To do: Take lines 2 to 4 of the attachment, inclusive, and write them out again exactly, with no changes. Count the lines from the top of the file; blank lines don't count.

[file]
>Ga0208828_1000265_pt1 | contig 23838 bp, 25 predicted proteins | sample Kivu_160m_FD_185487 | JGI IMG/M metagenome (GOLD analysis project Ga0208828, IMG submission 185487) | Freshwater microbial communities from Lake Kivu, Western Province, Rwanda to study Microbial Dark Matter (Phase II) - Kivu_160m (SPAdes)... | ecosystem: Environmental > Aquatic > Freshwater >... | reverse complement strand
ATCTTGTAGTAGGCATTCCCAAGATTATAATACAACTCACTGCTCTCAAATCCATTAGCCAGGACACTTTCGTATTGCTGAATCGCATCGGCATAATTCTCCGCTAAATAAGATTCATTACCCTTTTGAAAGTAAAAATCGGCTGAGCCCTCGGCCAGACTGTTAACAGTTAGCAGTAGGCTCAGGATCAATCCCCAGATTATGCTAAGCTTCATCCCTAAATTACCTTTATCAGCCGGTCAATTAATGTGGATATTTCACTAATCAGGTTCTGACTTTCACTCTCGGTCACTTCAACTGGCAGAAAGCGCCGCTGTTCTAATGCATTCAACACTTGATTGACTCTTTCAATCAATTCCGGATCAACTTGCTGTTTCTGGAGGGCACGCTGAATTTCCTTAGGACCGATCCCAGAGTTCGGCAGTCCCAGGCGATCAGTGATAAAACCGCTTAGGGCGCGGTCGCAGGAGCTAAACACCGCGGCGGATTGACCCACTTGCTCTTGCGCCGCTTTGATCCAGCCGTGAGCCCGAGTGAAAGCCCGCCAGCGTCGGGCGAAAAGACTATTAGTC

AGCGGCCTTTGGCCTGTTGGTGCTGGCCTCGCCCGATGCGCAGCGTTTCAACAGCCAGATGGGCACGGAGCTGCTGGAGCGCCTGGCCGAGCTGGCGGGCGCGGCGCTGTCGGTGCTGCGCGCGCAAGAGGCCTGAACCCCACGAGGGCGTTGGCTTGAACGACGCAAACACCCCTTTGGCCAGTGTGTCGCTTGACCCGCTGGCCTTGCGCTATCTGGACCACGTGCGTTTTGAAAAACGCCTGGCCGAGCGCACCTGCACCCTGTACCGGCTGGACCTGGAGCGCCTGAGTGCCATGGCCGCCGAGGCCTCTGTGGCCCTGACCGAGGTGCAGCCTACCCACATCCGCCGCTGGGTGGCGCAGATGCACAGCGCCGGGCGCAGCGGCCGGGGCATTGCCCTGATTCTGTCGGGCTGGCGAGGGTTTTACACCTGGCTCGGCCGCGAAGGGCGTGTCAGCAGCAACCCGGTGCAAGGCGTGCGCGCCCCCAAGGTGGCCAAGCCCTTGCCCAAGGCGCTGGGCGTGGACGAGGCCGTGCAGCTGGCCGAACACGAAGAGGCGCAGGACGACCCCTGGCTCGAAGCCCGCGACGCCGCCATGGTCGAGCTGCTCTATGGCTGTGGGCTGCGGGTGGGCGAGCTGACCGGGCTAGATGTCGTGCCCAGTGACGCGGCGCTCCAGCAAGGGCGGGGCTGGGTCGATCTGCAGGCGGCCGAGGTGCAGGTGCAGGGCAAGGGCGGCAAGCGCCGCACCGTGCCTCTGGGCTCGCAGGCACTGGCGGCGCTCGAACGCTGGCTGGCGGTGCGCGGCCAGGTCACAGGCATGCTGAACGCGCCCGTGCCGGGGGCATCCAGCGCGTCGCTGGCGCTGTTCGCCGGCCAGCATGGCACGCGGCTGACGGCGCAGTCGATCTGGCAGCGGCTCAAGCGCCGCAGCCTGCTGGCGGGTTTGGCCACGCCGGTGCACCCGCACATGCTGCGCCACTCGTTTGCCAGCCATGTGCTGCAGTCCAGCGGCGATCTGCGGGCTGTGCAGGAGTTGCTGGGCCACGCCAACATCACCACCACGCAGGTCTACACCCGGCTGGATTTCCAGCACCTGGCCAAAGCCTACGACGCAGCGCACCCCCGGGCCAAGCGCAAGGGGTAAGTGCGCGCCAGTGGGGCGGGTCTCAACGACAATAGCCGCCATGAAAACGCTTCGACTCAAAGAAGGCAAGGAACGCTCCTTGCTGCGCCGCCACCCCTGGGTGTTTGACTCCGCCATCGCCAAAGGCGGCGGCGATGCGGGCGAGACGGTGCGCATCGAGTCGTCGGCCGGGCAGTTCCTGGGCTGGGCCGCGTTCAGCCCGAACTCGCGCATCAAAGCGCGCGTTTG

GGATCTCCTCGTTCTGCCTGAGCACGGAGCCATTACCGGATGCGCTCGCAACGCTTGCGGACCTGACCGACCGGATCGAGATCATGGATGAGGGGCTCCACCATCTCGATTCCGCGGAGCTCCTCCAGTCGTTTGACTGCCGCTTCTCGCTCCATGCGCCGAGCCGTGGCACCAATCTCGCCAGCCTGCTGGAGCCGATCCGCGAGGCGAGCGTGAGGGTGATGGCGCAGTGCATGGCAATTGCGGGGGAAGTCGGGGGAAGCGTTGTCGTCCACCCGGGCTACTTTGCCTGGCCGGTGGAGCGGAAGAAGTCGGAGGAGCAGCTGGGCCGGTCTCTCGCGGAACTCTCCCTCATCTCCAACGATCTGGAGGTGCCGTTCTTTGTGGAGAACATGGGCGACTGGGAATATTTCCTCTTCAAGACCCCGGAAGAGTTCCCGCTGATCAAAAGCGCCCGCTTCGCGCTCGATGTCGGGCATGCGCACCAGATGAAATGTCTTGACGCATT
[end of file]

ATCTTGTAGTAGGCATTCCCAAGATTATAATACAACTCACTGCTCTCAAATCCATTAGCCAGGACACTTTCGTATTGCTGAATCGCATCGGCATAATTCTCCGCTAAATAAGATTCATTACCCTTTTGAAAGTAAAAATCGGCTGAGCCCTCGGCCAGACTGTTAACAGTTAGCAGTAGGCTCAGGATCAATCCCCAGATTATGCTAAGCTTCATCCCTAAATTACCTTTATCAGCCGGTCAATTAATGTGGATATTTCACTAATCAGGTTCTGACTTTCACTCTCGGTCACTTCAACTGGCAGAAAGCGCCGCTGTTCTAATGCATTCAACACTTGATTGACTCTTTCAATCAATTCCGGATCAACTTGCTGTTTCTGGAGGGCACGCTGAATTTCCTTAGGACCGATCCCAGAGTTCGGCAGTCCCAGGCGATCAGTGATAAAACCGCTTAGGGCGCGGTCGCAGGAGCTAAACACCGCGGCGGATTGACCCACTTGCTCTTGCGCCGCTTTGATCCAGCCGTGAGCCCGAGTGAAAGCCCGCCAGCGTCGGGCGAAAAGACTATTAGTC

AGCGGCCTTTGGCCTGTTGGTGCTGGCCTCGCCCGATGCGCAGCGTTTCAACAGCCAGATGGGCACGGAGCTGCTGGAGCGCCTGGCCGAGCTGGCGGGCGCGGCGCTGTCGGTGCTGCGCGCGCAAGAGGCCTGAACCCCACGAGGGCGTTGGCTTGAACGACGCAAACACCCCTTTGGCCAGTGTGTCGCTTGACCCGCTGGCCTTGCGCTATCTGGACCACGTGCGTTTTGAAAAACGCCTGGCCGAGCGCACCTGCACCCTGTACCGGCTGGACCTGGAGCGCCTGAGTGCCATGGCCGCCGAGGCCTCTGTGGCCCTGACCGAGGTGCAGCCTACCCACATCCGCCGCTGGGTGGCGCAGATGCACAGCGCCGGGCGCAGCGGCCGGGGCATTGCCCTGATTCTGTCGGGCTGGCGAGGGTTTTACACCTGGCTCGGCCGCGAAGGGCGTGTCAGCAGCAACCCGGTGCAAGGCGTGCGCGCCCCCAAGGTGGCCAAGCCCTTGCCCAAGGCGCTGGGCGTGGACGAGGCCGTGCAGCTGGCCGAACACGAAGAGGCGCAGGACGACCCCTGGCTCGAAGCCCGCGACGCCGCCATGGTCGAGCTGCTCTATGGCTGTGGGCTGCGGGTGGGCGAGCTGACCGGGCTAGATGTCGTGCCCAGTGACGCGGCGCTCCAGCAAGGGCGGGGCTGGGTCGATCTGCAGGCGGCCGAGGTGCAGGTGCAGGGCAAGGGCGGCAAGCGCCGCACCGTGCCTCTGGGCTCGCAGGCACTGGCGGCGCTCGAACGCTGGCTGGCGGTGCGCGGCCAGGTCACAGGCATGCTGAACGCGCCCGTGCCGGGGGCATCCAGCGCGTCGCTGGCGCTGTTCGCCGGCCAGCATGGCACGCGGCTGACGGCGCAGTCGATCTGGCAGCGGCTCAAGCGCCGCAGCCTGCTGGCGGGTTTGGCCACGCCGGTGCACCCGCACATGCTGCGCCACTCGTTTGCCAGCCATGTGCTGCAGTCCAGCGGCGATCTGCGGGCTGTGCAGGAGTTGCTGGGCCACGCCAACATCACCACCACGCAGGTCTACACCCGGCTGGATTTCCAGCACCTGGCCAAAGCCTACGACGCAGCGCACCCCCGGGCCAAGCGCAAGGGGTAAGTGCGCGCCAGTGGGGCGGGTCTCAACGACAATAGCCGCCATGAAAACGCTTCGACTCAAAGAAGGCAAGGAACGCTCCTTGCTGCGCCGCCACCCCTGGGTGTTTGACTCCGCCATCGCCAAAGGCGGCGGCGATGCGGGCGAGACGGTGCGCATCGAGTCGTCGGCCGGGCAGTTCCTGGGCTGGGCCGCGTTCAGCCCGAACTCGCGCATCAAAGCGCGCGTTTG

GGATCTCCTCGTTCTGCCTGAGCACGGAGCCATTACCGGATGCGCTCGCAACGCTTGCGGACCTGACCGACCGGATCGAGATCATGGATGAGGGGCTCCACCATCTCGATTCCGCGGAGCTCCTCCAGTCGTTTGACTGCCGCTTCTCGCTCCATGCGCCGAGCCGTGGCACCAATCTCGCCAGCCTGCTGGAGCCGATCCGCGAGGCGAGCGTGAGGGTGATGGCGCAGTGCATGGCAATTGCGGGGGAAGTCGGGGGAAGCGTTGTCGTCCACCCGGGCTACTTTGCCTGGCCGGTGGAGCGGAAGAAGTCGGAGGAGCAGCTGGGCCGGTCTCTCGCGGAACTCTCCCTCATCTCCAACGATCTGGAGGTGCCGTTCTTTGTGGAGAACATGGGCGACTGGGAATATTTCCTCTTCAAGACCCCGGAAGAGTTCCCGCTGATCAAAAGCGCCCGCTTCGCGCTCGATGTCGGGCATGCGCACCAGATGAAATGTCTTGACGCATT